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    Few predicted that the constitutional fate of the Patient Protection and Affordable Care Act would turn on Congress’ power to lay and collect taxes. Yet in NFIB v. Sebelius, the Supreme Court upheld the centerpiece of the Act — the minimum coverage provision (MCP), commonly known as the “individual mandate” — as a tax. The unexpected basis of the Court’s holding has deflected attention from what may prove to be the decision’s more constitutionally consequential feature: that a majority of the Court agreed that Congress lacked authority under the Commerce Clause to penalize people who decline to purchase health insurance. Chief Justice Roberts and the four joint dissenters endorsed the novel limiting principle advanced by the Act’s challengers, distinguishing between economic “activity,” which Congress can regulate, and “inactivity,” which it cannot. Because the commerce power extends only to “existing commercial activity,” and because the uninsured were “inactive” in the market for health care, they reasoned, the MCP was not a regulation of commerce within the meaning of the Constitution. Critically, supporters of the activity/inactivity distinction insisted that it was an intrinsic constraint on congressional authority anchored in the text of Article I and the structural principle of federalism, rather than an “affirmative” prohibition rooted in a constitutional liberty interest. This Article argues that the neat dichotomy drawn by the Chief Justice and joint dissenters between intrinsic and rights-based constraints on legislative authority is illusory, and that it obscures both the underlying logic and broader implications of the activity/inactivity distinction. In fact, that distinction is rooted less in the constitutional enumeration of powers or federalism than in a concern about individual liberty. Even in the absence of a formal constitutional “right” to serve as a doctrinal vehicle, the Justices’ defense of economic liberty operates analogously to the substantive due process right to “liberty of contract” during the Lochner era — as a trigger for heightened scrutiny of legislative means and ends. Current scholarship addressing the role of individual liberty in NFIB v. Sebelius tends to deploy Lochner as a convenient rhetorical touchstone, to lend an air of illicitness or subterfuge to the majority’s Commerce Clause analysis. This Article argues that the Lochner-era substantive due process cases are both more nuanced and more instructive than judges and many scholars have realized. They illustrate, in particular, that constraints on legislative authority that are rooted in individual liberty and constraints on legislative authority that are rooted in enumerated powers and federalism can and do operate in dynamic relationship to one another. Reading NFIB v. Sebelius through this historical lens better equips us to interrogate the role that economic liberty plays in the majority’s Commerce Clause analysis, and provides an important alternative analytical framework to the structure/rights dichotomy advanced by the Chief Justice and joint dissenters. The activity/inactivity distinction not only portends a constitutionally dim future for federal purchase mandates, but may also herald more far-reaching restrictions on congressional interference with economic liberty, in which individual sovereignty assumes a place alongside state sovereignty in the Court’s federalism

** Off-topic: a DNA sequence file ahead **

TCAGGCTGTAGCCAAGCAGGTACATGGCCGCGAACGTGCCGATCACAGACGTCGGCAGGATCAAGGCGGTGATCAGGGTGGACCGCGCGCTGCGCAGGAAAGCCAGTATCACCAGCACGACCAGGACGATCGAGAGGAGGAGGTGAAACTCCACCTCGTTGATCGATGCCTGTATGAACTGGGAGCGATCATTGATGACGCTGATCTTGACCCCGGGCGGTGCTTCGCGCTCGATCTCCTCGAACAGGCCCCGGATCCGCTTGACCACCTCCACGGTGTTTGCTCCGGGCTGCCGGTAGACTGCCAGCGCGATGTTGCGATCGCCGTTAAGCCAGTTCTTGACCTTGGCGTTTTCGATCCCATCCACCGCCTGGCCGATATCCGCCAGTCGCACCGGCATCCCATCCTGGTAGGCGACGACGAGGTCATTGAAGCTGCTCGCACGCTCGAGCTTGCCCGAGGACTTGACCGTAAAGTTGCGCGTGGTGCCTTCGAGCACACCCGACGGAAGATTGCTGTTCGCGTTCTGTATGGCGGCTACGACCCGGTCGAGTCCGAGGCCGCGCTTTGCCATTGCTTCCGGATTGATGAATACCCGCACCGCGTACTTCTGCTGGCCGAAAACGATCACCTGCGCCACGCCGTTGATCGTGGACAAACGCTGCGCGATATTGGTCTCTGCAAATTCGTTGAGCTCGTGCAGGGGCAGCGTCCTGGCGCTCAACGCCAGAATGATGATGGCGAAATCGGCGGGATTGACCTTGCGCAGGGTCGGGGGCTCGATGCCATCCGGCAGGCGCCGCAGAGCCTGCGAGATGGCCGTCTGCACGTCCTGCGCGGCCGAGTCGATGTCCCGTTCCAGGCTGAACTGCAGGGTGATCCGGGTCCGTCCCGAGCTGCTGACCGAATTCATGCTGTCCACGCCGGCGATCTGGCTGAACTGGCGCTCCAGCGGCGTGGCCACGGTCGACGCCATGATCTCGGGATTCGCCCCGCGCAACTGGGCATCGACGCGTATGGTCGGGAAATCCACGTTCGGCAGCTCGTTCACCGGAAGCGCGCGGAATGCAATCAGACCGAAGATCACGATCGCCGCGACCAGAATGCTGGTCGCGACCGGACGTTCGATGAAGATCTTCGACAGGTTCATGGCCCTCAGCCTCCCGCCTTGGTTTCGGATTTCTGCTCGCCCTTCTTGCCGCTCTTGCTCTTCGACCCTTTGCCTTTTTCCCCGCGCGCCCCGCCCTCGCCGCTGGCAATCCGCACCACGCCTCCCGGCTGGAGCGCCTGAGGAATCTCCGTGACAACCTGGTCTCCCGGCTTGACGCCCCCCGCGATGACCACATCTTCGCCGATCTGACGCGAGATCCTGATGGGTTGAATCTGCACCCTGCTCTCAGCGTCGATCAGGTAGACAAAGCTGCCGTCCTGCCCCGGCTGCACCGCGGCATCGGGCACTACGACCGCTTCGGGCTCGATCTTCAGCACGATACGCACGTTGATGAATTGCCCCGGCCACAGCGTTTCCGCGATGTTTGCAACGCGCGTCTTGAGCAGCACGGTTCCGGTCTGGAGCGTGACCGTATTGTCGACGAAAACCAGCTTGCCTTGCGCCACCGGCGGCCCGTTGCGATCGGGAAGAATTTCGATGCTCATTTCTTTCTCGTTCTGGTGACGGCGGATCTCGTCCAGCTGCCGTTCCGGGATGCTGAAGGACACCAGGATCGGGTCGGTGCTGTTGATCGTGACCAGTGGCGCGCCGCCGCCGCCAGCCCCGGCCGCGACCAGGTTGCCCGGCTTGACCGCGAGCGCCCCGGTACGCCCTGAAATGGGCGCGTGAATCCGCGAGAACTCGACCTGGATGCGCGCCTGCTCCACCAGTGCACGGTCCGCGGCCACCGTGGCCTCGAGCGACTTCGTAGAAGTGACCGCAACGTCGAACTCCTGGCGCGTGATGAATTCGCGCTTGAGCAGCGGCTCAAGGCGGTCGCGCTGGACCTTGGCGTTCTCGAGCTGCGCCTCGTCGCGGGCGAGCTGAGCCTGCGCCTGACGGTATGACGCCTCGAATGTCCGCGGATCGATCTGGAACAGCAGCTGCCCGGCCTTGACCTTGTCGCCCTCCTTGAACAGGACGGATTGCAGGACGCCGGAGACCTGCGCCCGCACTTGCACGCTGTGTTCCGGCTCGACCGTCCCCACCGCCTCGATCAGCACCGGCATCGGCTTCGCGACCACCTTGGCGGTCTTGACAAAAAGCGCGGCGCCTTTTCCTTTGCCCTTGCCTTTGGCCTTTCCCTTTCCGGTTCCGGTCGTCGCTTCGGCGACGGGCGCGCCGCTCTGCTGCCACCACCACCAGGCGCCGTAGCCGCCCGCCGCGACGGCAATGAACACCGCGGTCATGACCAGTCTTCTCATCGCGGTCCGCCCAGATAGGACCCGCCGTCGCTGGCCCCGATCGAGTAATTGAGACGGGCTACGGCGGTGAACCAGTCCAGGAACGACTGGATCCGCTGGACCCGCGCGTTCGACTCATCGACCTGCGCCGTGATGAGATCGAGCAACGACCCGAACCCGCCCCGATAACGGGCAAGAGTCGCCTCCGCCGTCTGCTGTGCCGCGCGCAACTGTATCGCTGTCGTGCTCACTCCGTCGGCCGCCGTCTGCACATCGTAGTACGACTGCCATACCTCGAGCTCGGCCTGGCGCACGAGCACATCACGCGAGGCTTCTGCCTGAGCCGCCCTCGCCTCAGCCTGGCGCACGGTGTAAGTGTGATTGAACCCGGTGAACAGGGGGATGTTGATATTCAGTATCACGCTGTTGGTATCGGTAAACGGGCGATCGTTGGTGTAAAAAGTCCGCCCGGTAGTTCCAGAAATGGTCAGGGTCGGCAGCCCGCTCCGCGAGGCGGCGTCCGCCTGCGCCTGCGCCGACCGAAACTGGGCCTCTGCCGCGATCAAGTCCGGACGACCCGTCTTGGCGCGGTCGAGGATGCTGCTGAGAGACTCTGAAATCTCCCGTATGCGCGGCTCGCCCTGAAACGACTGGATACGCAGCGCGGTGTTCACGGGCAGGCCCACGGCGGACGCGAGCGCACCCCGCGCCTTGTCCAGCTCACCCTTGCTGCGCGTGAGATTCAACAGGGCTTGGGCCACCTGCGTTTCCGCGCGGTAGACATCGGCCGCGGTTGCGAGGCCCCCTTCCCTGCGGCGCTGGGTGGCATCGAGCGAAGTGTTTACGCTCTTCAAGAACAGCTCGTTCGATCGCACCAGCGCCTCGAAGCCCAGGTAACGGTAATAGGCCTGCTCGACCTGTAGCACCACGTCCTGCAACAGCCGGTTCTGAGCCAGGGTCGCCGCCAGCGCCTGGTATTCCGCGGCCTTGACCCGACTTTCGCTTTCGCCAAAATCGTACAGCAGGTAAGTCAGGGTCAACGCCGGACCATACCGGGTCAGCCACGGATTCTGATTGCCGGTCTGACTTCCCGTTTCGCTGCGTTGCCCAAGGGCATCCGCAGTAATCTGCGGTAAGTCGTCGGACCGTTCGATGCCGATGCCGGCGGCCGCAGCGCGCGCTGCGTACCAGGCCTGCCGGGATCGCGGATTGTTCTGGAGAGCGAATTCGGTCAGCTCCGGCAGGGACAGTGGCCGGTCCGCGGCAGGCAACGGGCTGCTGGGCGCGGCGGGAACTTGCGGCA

Federalism and Phantom Economic Rights in NFIB v. Sibelius

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    Few predicted that the constitutional fate of the Patient Protection and Affordable Care Act would turn on Congress’ power to lay and collect taxes. Yet in NFIB v. Sebelius, the Supreme Court upheld the centerpiece of the Act — the minimum coverage provision (MCP), commonly known as the “individual mandate” — as a tax. The unexpected basis of the Court’s holding has deflected attention from what may prove to be the decision’s more constitutionally consequential feature: that a majority of the Court agreed that Congress lacked authority under the Commerce Clause to penalize people who decline to purchase health insurance. Chief Justice Roberts and the four joint dissenters endorsed the novel limiting principle advanced by the Act’s challengers, distinguishing between economic “activity,” which Congress can regulate, and “inactivity,” which it cannot. Because the commerce power extends only to “existing commercial activity,” and because the uninsured were “inactive” in the market for health care, they reasoned, the MCP was not a regulation of commerce within the meaning of the Constitution. Critically, supporters of the activity/inactivity distinction insisted that it was an intrinsic constraint on congressional authority anchored in the text of Article I and the structural principle of federalism, rather than an “affirmative” prohibition rooted in a constitutional liberty interest. This Article argues that the neat dichotomy drawn by the Chief Justice and joint dissenters between intrinsic and rights-based constraints on legislative authority is illusory, and that it obscures both the underlying logic and broader implications of the activity/inactivity distinction. In fact, that distinction is rooted less in the constitutional enumeration of powers or federalism than in a concern about individual liberty. Even in the absence of a formal constitutional “right” to serve as a doctrinal vehicle, the Justices’ defense of economic liberty operates analogously to the substantive due process right to “liberty of contract” during the Lochner era — as a trigger for heightened scrutiny of legislative means and ends. Current scholarship addressing the role of individual liberty in NFIB v. Sebelius tends to deploy Lochner as a convenient rhetorical touchstone, to lend an air of illicitness or subterfuge to the majority’s Commerce Clause analysis. This Article argues that the Lochner-era substantive due process cases are both more nuanced and more instructive than judges and many scholars have realized. They illustrate, in particular, that constraints on legislative authority that are rooted in individual liberty and constraints on legislative authority that are rooted in enumerated powers and federalism can and do operate in dynamic relationship to one another. Reading NFIB v. Sebelius through this historical lens better equips us to interrogate the role that economic liberty plays in the majority’s Commerce Clause analysis, and provides an important alternative analytical framework to the structure/rights dichotomy advanced by the Chief Justice and joint dissenters. The activity/inactivity distinction not only portends a constitutionally dim future for federal purchase mandates, but may also herald more far-reaching restrictions on congressional interference with economic liberty, in which individual sovereignty assumes a place alongside state sovereignty in the Court’s federalism

    The Presumptions of Classical Liberal Constitutionalism